- Don-Alvin Adegeest |
Most people shopping for clothes will want to seek the approval of someone before making the purchase. Sales assistants are the easiest option for a second opinion, but they have a motive - which is to sell as many garments to as many customers as possible - and so for that objective, partisan and impartial opinion, consumers are turning to taking selfies in changing rooms, aka the chelfie, and asking their friends and acquaintances.
According to a recent survey, chelfie posts on Twitter have doubled in the last three months. The same survey also found that both men and women are adopting this new shopping habit. Shopping behaviour may have changed in the last decade, but impulse shopping is not one of them. Women need an average of at least three likes before they buy, while men wait for at least four.
The chelfie is a way to road-test approval from friends, a try-before-you-buy option, a way to gauge the response when you are in doubt of a certain item. Despite the growth of online shopping, many consumers still look for a friend's approval prior to confirming the sale.
Shoppers turn to technology for objective advice
The Sunday Times recently stated: "Thousands of young people are turning their backs on shop assistants and instead using technology to ask their friends for advice from afar."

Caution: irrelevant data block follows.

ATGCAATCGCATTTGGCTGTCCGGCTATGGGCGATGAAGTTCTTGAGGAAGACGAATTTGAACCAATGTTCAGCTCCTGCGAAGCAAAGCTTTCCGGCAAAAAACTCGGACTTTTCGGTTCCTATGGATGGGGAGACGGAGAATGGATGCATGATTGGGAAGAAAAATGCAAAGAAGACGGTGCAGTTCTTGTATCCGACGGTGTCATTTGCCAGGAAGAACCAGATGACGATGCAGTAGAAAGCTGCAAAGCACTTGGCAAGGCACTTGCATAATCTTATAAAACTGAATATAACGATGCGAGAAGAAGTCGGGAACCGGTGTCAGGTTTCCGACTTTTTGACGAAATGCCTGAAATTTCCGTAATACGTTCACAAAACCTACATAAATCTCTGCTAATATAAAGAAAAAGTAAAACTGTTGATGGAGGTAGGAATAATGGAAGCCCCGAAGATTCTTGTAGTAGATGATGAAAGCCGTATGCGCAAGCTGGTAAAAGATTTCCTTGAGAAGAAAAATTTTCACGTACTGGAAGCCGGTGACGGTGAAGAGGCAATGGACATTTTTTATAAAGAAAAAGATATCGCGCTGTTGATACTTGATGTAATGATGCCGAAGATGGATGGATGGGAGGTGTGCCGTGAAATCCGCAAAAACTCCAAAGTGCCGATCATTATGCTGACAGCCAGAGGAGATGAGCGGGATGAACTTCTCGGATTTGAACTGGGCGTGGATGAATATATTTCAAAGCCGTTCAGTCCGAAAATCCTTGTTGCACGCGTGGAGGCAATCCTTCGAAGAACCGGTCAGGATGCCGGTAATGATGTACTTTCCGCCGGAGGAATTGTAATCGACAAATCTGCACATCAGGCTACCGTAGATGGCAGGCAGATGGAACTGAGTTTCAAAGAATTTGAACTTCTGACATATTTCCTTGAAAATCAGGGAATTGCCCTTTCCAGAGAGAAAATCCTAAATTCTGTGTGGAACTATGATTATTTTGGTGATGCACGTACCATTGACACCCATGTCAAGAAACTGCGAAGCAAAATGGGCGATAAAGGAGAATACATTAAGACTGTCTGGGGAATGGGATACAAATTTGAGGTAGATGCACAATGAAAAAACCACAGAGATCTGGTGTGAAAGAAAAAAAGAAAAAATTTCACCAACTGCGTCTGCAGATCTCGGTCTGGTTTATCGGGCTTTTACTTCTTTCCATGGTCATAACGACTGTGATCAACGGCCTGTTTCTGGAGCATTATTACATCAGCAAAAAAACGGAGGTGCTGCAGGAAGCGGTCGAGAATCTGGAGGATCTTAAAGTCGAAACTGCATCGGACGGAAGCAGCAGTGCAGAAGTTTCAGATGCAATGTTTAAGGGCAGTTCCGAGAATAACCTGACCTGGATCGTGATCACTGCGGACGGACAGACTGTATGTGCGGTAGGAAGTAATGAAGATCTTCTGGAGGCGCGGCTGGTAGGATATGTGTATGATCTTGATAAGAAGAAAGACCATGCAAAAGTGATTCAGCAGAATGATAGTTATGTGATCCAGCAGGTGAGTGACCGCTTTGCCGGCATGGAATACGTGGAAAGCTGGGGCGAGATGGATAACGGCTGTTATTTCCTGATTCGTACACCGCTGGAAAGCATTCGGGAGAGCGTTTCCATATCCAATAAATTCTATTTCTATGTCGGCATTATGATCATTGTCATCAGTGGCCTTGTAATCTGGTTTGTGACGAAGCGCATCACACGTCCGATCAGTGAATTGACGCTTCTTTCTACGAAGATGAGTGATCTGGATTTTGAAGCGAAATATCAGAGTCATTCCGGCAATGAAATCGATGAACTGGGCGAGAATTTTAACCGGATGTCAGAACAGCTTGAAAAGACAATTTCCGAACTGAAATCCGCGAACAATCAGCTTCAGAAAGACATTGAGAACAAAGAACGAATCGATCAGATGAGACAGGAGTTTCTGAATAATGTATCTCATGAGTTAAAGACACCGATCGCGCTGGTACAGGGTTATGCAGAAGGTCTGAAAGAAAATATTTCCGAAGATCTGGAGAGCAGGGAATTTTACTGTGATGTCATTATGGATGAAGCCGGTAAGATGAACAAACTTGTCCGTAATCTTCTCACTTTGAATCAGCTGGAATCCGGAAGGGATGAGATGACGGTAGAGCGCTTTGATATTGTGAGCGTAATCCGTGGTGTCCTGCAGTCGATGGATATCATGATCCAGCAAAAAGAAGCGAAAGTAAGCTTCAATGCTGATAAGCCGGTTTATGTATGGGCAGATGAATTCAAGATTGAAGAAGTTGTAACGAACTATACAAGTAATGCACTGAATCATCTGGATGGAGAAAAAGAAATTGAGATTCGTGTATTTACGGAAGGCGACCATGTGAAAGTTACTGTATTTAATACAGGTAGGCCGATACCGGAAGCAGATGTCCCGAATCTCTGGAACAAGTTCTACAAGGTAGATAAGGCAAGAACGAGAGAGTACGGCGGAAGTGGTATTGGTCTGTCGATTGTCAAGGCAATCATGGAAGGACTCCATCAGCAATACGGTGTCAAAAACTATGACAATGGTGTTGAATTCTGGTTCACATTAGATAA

To confirm the rise of the chelfie is a new app called Pollpic. PollPic allows users to get an opinion on anything fast by creating polls using images from their gallery or camera for their friends to vote and comment on. The polls can be sent privately to an individual friend, group of friends or shared more publicly via Facebook and Twitter.
Brands are also embracing the technology, including luxury brand Chanel, which features iPads in all of the changing rooms, so customers can take images. Tommy Hilfiger has iPad kiosks, which not only allows friends and family to offer advice pre-purchase and deliver it to the dressing room, but also promotes real-time customer engagement for the brand. French company Pixglass has the potential to make the chelfie trend even easier too, with its camera-enabled mirror that takes a selfie and sends it to your phone.
It is no secret that social-media plays a key role in driving purchases. Taking a chelfie, broadcasting it across social media and gaining instant feedback has become integral parts of retail, especially in the young adult market.